Thursday, 4 September 2014

Gjon Mili And The Picasso Inspired By A Figure Skater


Following in the footsteps of Man Ray (the first person to explore the technique of light painting), Albanian born Gjon Mili set a ball in motion through his exploratory art that would influence the work of the great Pablo Picassi... and he did it by working with figure skaters.

A trained engineer and self-taught photographer, Mili pioneered photoflash technology through his work with Harold Eugene Edgerton from the Massachusetts Institute Of Technology in the 1930's using stroboscopic light to capture the movement of dancers such as Martha Graham, Leon James and Willa Mae Ricker, jugglers, musicians in a single exposure. In the 1940's, Mili attached small lights to the boots of figure skaters, then opening the shutter of his camera and taking photographs that would inspire some of the most famous light painting images in history. Most famously, the skater in Mili's light drawings depicted here is Carol Lynne Genho, a professional skater who toured alongside her sister Margie Lee Genho, Olympic Gold Medallist Barbara Ann Scott, Michael Kirby, Jimmy Grogan, Freddie Trenkler, Skippy Baxter and others in Hollywood Ice Revue, going simply by the name Carol Lynne.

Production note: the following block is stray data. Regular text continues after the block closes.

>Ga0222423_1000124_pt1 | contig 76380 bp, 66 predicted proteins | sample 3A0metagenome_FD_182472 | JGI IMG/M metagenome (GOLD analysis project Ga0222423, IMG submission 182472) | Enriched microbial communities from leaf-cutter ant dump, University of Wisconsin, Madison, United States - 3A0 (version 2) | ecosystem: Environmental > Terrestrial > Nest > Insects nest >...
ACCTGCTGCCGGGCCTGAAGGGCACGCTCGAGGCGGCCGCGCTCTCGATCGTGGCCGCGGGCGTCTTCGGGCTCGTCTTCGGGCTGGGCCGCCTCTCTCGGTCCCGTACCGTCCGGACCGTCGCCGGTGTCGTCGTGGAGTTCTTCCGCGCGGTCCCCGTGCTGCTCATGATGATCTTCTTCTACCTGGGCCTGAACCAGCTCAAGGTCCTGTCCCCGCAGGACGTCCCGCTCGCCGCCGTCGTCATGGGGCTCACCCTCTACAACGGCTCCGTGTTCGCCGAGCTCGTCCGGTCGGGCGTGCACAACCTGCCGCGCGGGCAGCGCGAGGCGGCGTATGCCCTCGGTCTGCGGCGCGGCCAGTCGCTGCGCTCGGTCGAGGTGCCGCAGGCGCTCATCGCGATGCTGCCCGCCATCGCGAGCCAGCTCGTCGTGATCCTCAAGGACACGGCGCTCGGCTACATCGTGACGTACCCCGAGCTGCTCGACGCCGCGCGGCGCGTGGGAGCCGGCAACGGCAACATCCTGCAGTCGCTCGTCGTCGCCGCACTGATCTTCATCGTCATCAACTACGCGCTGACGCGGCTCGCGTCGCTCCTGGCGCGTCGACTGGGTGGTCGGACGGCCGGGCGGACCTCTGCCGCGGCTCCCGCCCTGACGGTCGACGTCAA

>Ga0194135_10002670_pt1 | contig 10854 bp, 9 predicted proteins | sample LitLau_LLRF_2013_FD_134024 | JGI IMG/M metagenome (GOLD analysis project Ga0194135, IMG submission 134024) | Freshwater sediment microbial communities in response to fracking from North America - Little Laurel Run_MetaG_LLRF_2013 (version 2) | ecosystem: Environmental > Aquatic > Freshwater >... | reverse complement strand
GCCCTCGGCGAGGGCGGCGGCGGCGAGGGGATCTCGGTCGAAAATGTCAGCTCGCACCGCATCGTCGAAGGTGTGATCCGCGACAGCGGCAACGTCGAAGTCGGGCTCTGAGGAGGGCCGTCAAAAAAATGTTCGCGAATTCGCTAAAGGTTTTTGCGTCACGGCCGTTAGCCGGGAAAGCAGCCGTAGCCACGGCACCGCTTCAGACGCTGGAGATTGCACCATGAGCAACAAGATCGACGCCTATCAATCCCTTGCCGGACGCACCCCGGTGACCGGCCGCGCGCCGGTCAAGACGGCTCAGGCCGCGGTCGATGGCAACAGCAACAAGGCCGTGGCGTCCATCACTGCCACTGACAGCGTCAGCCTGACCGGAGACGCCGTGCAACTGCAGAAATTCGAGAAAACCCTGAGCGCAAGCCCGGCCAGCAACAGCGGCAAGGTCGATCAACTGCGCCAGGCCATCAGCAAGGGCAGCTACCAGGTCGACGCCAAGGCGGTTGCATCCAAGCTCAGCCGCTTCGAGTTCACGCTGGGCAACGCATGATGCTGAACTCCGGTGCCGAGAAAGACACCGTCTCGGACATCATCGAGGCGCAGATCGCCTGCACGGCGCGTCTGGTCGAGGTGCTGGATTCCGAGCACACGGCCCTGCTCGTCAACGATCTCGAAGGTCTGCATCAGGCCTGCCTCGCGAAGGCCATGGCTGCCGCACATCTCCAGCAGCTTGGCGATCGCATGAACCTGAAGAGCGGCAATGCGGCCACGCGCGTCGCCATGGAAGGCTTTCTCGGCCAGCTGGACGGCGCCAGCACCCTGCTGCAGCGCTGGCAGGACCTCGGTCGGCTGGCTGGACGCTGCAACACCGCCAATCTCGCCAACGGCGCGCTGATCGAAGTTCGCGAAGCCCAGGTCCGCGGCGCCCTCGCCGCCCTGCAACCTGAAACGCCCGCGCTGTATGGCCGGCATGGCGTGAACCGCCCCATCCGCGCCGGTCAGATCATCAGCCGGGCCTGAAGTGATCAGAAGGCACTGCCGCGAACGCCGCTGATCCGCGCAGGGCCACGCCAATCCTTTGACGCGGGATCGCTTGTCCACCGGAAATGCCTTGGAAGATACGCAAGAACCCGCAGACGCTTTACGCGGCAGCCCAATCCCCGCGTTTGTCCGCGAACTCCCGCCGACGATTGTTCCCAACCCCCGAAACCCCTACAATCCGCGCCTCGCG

In 1949, Mili was on assignment for Life Magazine in France. He was sent to photograph the legendary Pablo Picasso at his home. While there, Mili showed Picasso some of his light painting photographs of figure skaters including his work with Carol Lynne. Immediately inspired by what he saw, Picasso took his penlight and started 'drawing in the air'. This fleeting meeting and Mili's light painting photographs of figure skaters inspired Picasso's famous light drawing 'Picasso Draws A Centaur'. Like Picasso, Henri Matisse was also introduced to the art medium of light drawing by Gjon Mili and created his own light painting as well.

Picasso Draws A Centaur (Pablo Picasso)

I couldn't get over the fact that Genho, a show skater from Nebraska who agreed to take a moment away from Arthur M. Wirtz' popular ice show to play subject to the work of an experimental artist and photographer would go on to inspire Pablo Picasso, one of the most brilliant artists of the twentieth century. I bet she didn't see that one coming! Well, hello... could you imagine agreeing to go do a still life drawing at an art school and ending up the subject of someone like Paul Cézanne? As the French say, "il est absolument incroyable".

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